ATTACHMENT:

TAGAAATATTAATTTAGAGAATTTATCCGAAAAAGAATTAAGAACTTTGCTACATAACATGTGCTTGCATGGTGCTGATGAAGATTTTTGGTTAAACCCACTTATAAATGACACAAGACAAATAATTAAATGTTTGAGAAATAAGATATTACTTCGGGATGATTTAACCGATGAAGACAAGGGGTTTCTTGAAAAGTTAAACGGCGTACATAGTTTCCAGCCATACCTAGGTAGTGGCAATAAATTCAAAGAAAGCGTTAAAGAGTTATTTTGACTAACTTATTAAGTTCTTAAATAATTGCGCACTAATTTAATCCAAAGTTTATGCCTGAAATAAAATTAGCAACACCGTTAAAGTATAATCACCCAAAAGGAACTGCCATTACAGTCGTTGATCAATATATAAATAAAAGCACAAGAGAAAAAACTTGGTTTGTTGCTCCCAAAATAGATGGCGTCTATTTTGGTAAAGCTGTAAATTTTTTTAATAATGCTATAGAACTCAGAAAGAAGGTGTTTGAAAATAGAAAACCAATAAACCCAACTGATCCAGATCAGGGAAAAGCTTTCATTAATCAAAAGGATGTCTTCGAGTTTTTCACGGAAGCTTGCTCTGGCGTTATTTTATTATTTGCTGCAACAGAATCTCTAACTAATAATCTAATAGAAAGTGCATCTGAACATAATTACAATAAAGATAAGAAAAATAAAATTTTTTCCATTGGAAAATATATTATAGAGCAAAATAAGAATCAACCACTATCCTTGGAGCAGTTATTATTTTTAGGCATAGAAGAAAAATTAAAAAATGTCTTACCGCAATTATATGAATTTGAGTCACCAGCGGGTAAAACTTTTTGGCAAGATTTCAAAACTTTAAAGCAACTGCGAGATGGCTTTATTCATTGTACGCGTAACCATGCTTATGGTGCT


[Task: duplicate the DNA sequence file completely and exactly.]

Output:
TAGAAATATTAATTTAGAGAATTTATCCGAAAAAGAATTAAGAACTTTGCTACATAACATGTGCTTGCATGGTGCTGATGAAGATTTTTGGTTAAACCCACTTATAAATGACACAAGACAAATAATTAAATGTTTGAGAAATAAGATATTACTTCGGGATGATTTAACCGATGAAGACAAGGGGTTTCTTGAAAAGTTAAACGGCGTACATAGTTTCCAGCCATACCTAGGTAGTGGCAATAAATTCAAAGAAAGCGTTAAAGAGTTATTTTGACTAACTTATTAAGTTCTTAAATAATTGCGCACTAATTTAATCCAAAGTTTATGCCTGAAATAAAATTAGCAACACCGTTAAAGTATAATCACCCAAAAGGAACTGCCATTACAGTCGTTGATCAATATATAAATAAAAGCACAAGAGAAAAAACTTGGTTTGTTGCTCCCAAAATAGATGGCGTCTATTTTGGTAAAGCTGTAAATTTTTTTAATAATGCTATAGAACTCAGAAAGAAGGTGTTTGAAAATAGAAAACCAATAAACCCAACTGATCCAGATCAGGGAAAAGCTTTCATTAATCAAAAGGATGTCTTCGAGTTTTTCACGGAAGCTTGCTCTGGCGTTATTTTATTATTTGCTGCAACAGAATCTCTAACTAATAATCTAATAGAAAGTGCATCTGAACATAATTACAATAAAGATAAGAAAAATAAAATTTTTTCCATTGGAAAATATATTATAGAGCAAAATAAGAATCAACCACTATCCTTGGAGCAGTTATTATTTTTAGGCATAGAAGAAAAATTAAAAAATGTCTTACCGCAATTATATGAATTTGAGTCACCAGCGGGTAAAACTTTTTGGCAAGATTTCAAAACTTTAAAGCAACTGCGAGATGGCTTTATTCATTGTACGCGTAACCATGCTTATGGTGCT